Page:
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The Daytona Beach News-Journal: A new weapon in opioid fight

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Florida’s new attorney general, Ashley Moody, deserves credit for her quick and consuming focus on one of the biggest threats to life and safety across Florida — the uphill battle against the opioid abuse crisis.

Under Moody’s predecessor, Pam Bondi, Florida finally joined lawsuits against drug manufacturers, pharmacy chains and others that promoted widespread use of, and easy access to, powerful prescription painkillers that were never as safe as they were portrayed in the initial waves of marketing.

Use of the highly addictive drugs created a new class of addicts in the United States, many of whom first started taking the medication for legitimate pain. The demand led to a shameful situation in Florida, where lax laws led the rise of “pill mills” that at their peak were processing thousands of spurious prescriptions a day.

When the Legislature tightened those laws, those addicts turned to street drugs like heroin and incredibly potent synthetics like Fentanyl. Overdose rates skyrocketed. Addiction treatment options for people who wanted to shake off the physical craving and psychological dependence of opiates were quickly overwhelmed.

Filing suit against the corporate giants that knew the truth about the drugs they were peddling made sense. The opiate lawsuits are already bearing fruit, both in punitive awards and information. Drug company executives have admitted they knew, and misrepresented, the drugs’ potential for abuse and profit, even after addicts decided to seek help.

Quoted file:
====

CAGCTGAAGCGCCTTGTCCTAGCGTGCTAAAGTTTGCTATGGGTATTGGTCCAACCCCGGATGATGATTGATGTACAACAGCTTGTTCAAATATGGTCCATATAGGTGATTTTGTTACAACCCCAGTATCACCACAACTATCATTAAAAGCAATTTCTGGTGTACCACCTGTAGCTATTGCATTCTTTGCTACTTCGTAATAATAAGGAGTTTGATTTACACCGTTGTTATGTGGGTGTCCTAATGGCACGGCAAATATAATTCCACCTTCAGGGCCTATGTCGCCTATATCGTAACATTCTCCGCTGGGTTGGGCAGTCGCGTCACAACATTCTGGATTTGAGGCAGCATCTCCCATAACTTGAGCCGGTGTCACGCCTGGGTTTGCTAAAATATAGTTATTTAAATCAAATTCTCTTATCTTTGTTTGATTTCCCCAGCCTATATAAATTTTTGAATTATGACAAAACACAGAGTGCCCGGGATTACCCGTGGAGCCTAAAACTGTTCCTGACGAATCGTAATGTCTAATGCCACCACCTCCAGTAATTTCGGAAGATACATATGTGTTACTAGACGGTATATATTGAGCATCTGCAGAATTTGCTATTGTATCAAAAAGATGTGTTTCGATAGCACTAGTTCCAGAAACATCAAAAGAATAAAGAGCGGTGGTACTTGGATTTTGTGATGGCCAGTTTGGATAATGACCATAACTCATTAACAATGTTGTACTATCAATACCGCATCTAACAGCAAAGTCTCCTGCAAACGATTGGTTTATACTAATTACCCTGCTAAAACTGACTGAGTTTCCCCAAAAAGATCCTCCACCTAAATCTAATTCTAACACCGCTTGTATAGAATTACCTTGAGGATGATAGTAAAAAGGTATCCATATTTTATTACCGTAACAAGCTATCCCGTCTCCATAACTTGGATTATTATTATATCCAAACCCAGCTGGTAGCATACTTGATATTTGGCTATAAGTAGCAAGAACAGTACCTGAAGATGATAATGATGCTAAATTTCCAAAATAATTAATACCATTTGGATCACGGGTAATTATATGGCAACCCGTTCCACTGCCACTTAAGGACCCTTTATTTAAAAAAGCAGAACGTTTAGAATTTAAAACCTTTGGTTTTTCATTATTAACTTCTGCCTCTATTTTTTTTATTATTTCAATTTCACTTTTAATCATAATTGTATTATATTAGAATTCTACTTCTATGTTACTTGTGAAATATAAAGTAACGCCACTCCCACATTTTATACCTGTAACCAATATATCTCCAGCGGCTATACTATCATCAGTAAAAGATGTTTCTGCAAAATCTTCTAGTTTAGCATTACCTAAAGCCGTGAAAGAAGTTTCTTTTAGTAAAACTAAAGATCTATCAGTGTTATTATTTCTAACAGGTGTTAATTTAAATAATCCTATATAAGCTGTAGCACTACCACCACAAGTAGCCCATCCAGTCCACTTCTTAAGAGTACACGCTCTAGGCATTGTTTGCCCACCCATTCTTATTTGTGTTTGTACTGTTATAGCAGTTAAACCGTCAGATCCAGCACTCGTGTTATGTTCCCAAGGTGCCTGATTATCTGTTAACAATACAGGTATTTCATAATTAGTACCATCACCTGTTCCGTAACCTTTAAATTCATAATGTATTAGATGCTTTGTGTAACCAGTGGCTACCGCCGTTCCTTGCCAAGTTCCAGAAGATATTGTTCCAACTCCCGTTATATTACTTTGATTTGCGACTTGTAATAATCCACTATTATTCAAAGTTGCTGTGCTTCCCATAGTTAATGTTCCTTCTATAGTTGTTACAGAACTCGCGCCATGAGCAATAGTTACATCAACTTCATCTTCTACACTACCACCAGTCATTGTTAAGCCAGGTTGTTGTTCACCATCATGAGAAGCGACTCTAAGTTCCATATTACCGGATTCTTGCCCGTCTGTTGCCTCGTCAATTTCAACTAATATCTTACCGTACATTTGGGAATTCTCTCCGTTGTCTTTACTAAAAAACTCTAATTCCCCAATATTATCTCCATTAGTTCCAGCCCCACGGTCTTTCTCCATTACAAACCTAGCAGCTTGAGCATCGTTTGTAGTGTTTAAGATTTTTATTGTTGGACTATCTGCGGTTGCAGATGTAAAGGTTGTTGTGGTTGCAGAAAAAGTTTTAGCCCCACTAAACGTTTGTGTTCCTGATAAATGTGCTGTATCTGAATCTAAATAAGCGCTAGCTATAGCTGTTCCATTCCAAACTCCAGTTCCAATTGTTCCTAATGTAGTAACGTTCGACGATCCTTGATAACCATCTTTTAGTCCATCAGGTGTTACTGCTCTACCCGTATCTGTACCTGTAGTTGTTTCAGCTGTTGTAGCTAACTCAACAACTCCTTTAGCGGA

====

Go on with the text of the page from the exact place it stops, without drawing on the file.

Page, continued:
In April, The New York Times reported on internal documents from Purdue Pharma that outlined the company’s next-step plan: Having helped produce millions of addicts, the company could reap a second round of profits from drug therapies designed to treat addiction.

Florida faced one big challenge in its lawsuits: a lack of data to back its claims that this state, in particular, was bearing a heavy burden. That’s why lawmakers voted recently to give Moody access to the drug database developed to monitor prescriptions for signs of pill mills and “doctor shopping” in Florida.

The access makes privacy advocates nervous, for good reason. In their zeal to cut down on new opioid addiction, the Legislature has created significant barriers for people who suffer from legitimate pain and now struggle to access the drugs they need to survive without agony. This gives them a new, legitimate fear that intimate medical data could be exposed as part of the official court record.

They should be reassured. The bill was carefully crafted to give Moody’s office the data it needs, while stripping information that would identify individual patients. The result: a well-tuned, potent weapon that could be decisive in the legal battles to come — without damaging the very people who have already become casualties in this conflict.

— Daytona Beach News-Journal

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